4: Discover what each device accessing your web site is (tablet, mobile, desktop, etc) and what it is capable of, enabling customised content and formatting to be applied to the resulting web page.

The 51Degrees.mobi PHP code is licensed under the Mozilla Public Licence 2.0 and is supported by a ‘freemium’ business model, which means there’s no charge for basic device detection – even for commercial use!

This new self-contained 51Degrees.mobi for PHP solution means developers can start using mobile device detection within three minutes.

51Degrees.mobi for PHP is being released as a beta, giving developers the ability to offer feedback that shapes the final product. Plug-ins will be available for WordPress, Joomla, Drupal and CodeIgniter, with others planned for the future. The Premium version of device data will also offer the option of automatic updates when new handsets are released.

James Rosewell, CEO of 51Degrees.mobi, said “It’s never been easier to add mobile device detection to a web site. Our four steps take less than three minutes to implement: simply download, unzip, include and go mobile!”

Cloud services introduce an unnecessary additional complexity and, ultimately, offer a poor technical solution for any web site requiring device detection. The new beta version of 51Degrees.mobi for PHP demonstrates how it’s possible to detect mobile devices quickly, efficiently and – with our Lite product – for free. The result is a better experience for web site owners and for their online visitors. If you’re a web site owner, tell your developer to visit http://51degrees.mobi/php and let them show you how easy it is to get started.

 

The Bletchley Park Challenge

Introduction

Learning is a large part of what happens at Bletchley Park. Visitors may not realise that our extensive education department welcomes schools, colleges and universities nearly every day. In our dedicated facility young people have the opportunity to learn about the history of cryptography, from the Caesar (or ‘shift’) Cipher through to today’s dual-key asymmetric techniques that we use every day of our lives, often without realising it.

As more and more children have access to smartphones and tablets, we have an opportunity to follow-up on these sessions with apps. Additionally, using mobile apps as an education medium means we can reach others that are not part of the education programme. Often a visit to Bletchley Park can be a little technical for the younger visitors. Sure they enjoy the toy museum and the model railways but often the ‘codes’ can go right over their heads. Wouldn’t it be great if we could appeal to them more at their level and help explain how codes and ciphers were used to keep secrets.

The Challenge

So, here’s what I’d like to see:
Devise a solution whereby one or more users can send ‘secret’ messages to each other using a dedicated BP-themed app. The cipher employed should be simple enough to be explainable and demonstrable to the user. For instance, a Caesar cipher (shifting the alphabet n places to the left or right) is simple to understand yet an effective cipher.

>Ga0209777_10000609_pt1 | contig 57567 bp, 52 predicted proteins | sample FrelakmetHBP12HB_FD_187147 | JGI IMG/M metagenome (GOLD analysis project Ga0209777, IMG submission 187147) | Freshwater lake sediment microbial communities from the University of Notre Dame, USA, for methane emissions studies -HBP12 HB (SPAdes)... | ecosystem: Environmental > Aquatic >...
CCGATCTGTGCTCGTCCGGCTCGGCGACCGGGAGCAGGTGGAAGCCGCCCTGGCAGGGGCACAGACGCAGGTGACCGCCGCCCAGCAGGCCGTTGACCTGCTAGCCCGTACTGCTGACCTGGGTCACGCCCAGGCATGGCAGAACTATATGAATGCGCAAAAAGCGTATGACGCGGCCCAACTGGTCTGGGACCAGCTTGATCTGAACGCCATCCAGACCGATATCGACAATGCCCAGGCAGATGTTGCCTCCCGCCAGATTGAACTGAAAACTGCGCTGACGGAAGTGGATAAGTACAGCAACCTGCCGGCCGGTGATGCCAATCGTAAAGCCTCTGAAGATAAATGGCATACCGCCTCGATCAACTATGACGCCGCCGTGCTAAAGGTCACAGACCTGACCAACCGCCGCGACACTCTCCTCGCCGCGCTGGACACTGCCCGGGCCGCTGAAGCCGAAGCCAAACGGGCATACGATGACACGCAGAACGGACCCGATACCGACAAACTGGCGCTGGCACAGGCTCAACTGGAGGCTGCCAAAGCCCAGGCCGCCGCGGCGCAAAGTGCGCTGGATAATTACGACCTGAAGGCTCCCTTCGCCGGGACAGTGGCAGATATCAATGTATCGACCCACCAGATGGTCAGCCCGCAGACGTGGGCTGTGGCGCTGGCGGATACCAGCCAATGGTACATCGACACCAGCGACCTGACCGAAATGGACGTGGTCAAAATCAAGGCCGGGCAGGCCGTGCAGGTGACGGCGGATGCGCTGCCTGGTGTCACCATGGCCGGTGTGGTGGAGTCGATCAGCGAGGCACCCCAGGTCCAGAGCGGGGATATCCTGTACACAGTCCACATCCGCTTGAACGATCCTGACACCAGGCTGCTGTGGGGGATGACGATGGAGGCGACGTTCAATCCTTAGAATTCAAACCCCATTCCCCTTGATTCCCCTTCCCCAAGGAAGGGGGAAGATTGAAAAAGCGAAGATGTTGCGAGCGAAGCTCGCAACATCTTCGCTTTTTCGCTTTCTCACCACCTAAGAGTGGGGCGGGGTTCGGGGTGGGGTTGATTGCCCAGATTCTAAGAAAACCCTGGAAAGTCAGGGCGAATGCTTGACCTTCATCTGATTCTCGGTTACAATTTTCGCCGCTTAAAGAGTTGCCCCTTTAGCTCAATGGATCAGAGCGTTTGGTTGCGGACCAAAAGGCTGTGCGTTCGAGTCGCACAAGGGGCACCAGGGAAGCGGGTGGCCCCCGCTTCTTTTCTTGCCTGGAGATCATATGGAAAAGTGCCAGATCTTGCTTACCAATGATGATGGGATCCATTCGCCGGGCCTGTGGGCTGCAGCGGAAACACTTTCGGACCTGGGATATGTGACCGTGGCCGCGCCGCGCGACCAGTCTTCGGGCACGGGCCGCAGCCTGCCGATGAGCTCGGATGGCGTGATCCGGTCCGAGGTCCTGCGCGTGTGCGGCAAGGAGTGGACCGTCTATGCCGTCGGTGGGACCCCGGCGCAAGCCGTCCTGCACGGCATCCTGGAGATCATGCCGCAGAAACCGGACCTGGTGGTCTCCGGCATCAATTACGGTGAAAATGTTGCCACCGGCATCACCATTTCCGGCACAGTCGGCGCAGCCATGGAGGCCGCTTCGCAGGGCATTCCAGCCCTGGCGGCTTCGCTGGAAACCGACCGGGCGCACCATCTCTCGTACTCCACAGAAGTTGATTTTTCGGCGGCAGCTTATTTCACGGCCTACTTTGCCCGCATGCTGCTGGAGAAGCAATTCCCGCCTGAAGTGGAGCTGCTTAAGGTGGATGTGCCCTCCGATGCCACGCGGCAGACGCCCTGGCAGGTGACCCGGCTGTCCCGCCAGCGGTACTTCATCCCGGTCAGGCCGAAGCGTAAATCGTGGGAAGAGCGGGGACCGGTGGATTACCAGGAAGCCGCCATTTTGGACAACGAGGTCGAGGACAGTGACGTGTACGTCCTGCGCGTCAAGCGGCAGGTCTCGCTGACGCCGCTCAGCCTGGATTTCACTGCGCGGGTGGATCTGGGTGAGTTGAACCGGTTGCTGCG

• A form of communication network will be required. Use email or devise your own service as appropriate.
  • A user should be able to set the parameters for the cipher (as required by the cipher used) and encrypt a message
  • The message should be transmittable to another user
  • The recipient should be able to ‘guess’ the settings or the message content (or partial content – think Hangman) but not be told them, so if the sender wishes, they can reveal the setting or message.

What I envisage are parents being able to provide their children with the app at BP (although geo-dependancy would not be required) and the little ‘uns can have fun throughout the day sending secret messages to each other or their parents. In the process, the children learn a little about codes and are entertained.

The above is only a suggestion of how such an app could operate. Credit will be given for original thinking and ingenuity! It doesn’t have to be a Caesar cipher and indeed could be any form of game.

The only requirement is that it reflects on Bletchley Park in style.

If you have any questions, drop me a line via @mrpjevans on Twitter.

The Prizes

T-shirts for each member of the winning team from the Bletchley Park store (exact style yet to be determined).

Calling all Young Coders – Guest Post from Emma Mulqueeny

The previous year has seen a groundswell of interest and support for the notion that this generation of young people and the next should be equipped with finer digital knowledge. That they should be given the opportunity to create and build digital stuff, viagra 60mg as well as use it. A part of this is learning how to code, cheap ed to programme the increasingly digital world around them.

There are many ways that kids can learn how to code nowadays, online plenty of free tutorials online, and schools are just beginning to make room in the day to include this in the curriculum. But it is ever more about learning through discovery, a bit like the Montessori method for the older child! Learning how to build mobile apps, and hopefully become rich and famous, is obviously a great self-motivator for many young people to get to grips with HTML5 or a variety of platforms and languages and is often a starting point, especially for the teen programmers starting for the first time.

Yet it is as much about learning on your own or through playing with SDKs and APIs as it is about the community, seeing what other people are doing, peer-to-peer learning and experience is critical, and not available in most schools… yet.

This is where events like Over the Air and Young Rewired State play such a great role. This year #OTA12 is implicit in its welcome for the younger programmer, not that they have to hive off somewhere separate and do their own thing, rather an encouragement for them to come along and join in with everything.

I can vouch for the fact that you learn a huge amount at a hack event, it is the most incredible environment for challenging yourself, racing against time and then showing off what you have done – so I would call any of the younger coders to pack up their kit and head over to Over the Air, you will love it, learn a lot and make some lifetime friendships and discover some fabulous mentors.